Prime Minister Tunku Abdul Rahman made a speech suggesting rising tension between Kuala Lumpur and Singapore, which was then part of the new nation Malaysia.
Speaking at a convention of the ruling Alliance coalition - which comprised Umno, the Malaysian Chinese Association and the Malaysian Indian Congress - he warned that Singapore was trying to usurp the authority of the central government.
He said Singapore Prime Minister Lee Kuan Yew's remarks, after a recent trip to Australia and New Zealand, showed that the People's Action Party (PAP) - which ran the state government in Singapore - wanted a say in running the central government.
"We dreamt of Singapore in connection to Malaya as what New York is to America, but little did we realise what the leader of the PAP had in his mind was a share in the running of Malaysia," the Tunku said.
Mr Lee, who went on a month-long official visit to New Zealand and Australia from March to April, had made the case that it was important for them to help defend Malaysia against Indonesia and impressed the media in the two countries.
But his comments against communalist rule in Malaysia also drew flak from Kuala Lumpur.
In a speech at the University of Western Australia in Perth, Mr Lee said the problem facing Malaysia was devising "a formula to ensure that the authority that ultimately emerges in Malaysia is one that will command the loyalty, the support of the majority of all the various racial, linguistic groups in the country".
"You see, there is no other way, because no one single linguistic or racial group is in a position to enforce its will on the others... The price that any communalist must pay if he wants to assert the supremacy of any linguistic or racial group is conflict that must lead to disintegration," he said.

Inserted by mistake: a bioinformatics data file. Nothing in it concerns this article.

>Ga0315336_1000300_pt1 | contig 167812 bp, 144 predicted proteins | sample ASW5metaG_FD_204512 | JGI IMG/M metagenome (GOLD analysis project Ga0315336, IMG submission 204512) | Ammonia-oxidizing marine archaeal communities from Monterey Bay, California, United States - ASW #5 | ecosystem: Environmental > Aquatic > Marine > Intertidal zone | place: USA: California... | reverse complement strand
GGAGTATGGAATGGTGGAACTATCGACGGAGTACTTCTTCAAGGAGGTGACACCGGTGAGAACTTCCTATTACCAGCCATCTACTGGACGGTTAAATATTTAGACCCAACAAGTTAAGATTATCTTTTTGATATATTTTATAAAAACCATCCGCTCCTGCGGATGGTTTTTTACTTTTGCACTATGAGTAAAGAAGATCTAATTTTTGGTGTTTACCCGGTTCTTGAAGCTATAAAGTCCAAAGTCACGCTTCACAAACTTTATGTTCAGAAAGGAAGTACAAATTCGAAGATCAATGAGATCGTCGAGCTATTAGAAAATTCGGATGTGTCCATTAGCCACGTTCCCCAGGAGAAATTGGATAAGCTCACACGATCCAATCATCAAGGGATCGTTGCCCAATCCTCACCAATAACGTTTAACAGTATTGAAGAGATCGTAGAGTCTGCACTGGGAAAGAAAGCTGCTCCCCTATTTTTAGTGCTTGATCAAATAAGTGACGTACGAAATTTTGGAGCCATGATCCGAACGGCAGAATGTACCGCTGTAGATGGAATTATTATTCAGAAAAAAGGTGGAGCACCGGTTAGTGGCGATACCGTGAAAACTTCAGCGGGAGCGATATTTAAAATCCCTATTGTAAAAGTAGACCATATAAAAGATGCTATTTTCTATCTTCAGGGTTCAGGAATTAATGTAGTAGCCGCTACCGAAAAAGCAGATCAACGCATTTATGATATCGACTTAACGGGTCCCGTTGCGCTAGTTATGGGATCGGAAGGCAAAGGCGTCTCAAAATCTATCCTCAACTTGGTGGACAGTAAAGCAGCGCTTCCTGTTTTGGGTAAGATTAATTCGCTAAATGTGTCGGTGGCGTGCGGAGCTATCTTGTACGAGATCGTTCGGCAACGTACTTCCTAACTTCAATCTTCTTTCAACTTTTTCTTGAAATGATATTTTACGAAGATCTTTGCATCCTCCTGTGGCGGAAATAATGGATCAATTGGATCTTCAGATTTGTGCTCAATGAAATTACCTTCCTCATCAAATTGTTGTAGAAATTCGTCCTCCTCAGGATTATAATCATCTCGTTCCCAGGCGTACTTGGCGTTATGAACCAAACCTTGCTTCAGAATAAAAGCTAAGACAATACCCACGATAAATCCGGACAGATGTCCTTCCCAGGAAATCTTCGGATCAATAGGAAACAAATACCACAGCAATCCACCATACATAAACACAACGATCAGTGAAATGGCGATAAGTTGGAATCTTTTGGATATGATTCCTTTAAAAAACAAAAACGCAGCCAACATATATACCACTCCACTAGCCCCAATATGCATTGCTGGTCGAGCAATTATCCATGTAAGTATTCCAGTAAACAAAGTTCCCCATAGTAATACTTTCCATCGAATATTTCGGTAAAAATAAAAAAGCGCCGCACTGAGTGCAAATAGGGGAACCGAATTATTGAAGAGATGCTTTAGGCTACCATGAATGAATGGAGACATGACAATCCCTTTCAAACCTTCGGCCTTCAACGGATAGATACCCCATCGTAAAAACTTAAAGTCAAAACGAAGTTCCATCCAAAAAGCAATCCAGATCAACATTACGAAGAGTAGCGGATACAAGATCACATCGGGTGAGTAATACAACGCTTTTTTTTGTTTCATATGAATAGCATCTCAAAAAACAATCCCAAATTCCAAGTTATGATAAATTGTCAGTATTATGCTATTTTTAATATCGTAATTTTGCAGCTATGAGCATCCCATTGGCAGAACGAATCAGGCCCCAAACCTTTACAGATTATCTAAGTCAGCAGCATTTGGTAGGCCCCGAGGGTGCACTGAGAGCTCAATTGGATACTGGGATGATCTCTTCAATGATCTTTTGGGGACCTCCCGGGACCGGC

His detractors accused him of bad-mouthing Kuala Lumpur and promoting himself during the trip.
Federal Minister of Education Khir Johari said he had received a number of letters from Malaysian students in Australia and New Zealand saying Mr Lee had distorted the country's image on his trip.
Mr Lee told a press conference after his trip that he stood by every speech he made while on his visit. He had not gone to Australia to make his own point against that of any other political party or in favour of his own party. It would have been foolish of him to do so, he said.
The Australians and New Zealanders were not interested in supporting the People's Action Party or Umno, but interested in Malaysia. "In spite of our present difficulties I think Malaysia is a winner, provided everybody understands what the problems are and is prepared to accommodate each other."
A few days after his return, Umno secretary-general Ja'afar Albar accused Singapore leaders of trying to "stab the central government in the back".
In his speech at the Alliance meeting, the Tunku said Singapore's entry to the Federation of Malaysia had been crucial to the well-being of Malaysia because Singapore was in danger of being taken over by Communists at one point, and that would have caused chaos in the region.
He had hoped the PAP would co-operate to make the whole of Malaysia safe for its people but Mr Lee took "our refusal to let him have a share in the running of the central government as a challenge". This was unacceptable since the Alliance was strong enough to run the country on its own, he said.
"Whatever party is returned to power by the will of the people, that party is considered as the one which enjoys the confidence of the people and, as such, it must accept the duties and responsibilities of running the government," the Tunku said.
Mr Lee later wrote in his memoirs that he had hoped that Australian Prime Minister Robert Menzies could help influence the Tunku to find a solution for the divisions troubling Malaysia.
This article was first published on Apr 12, 2015.
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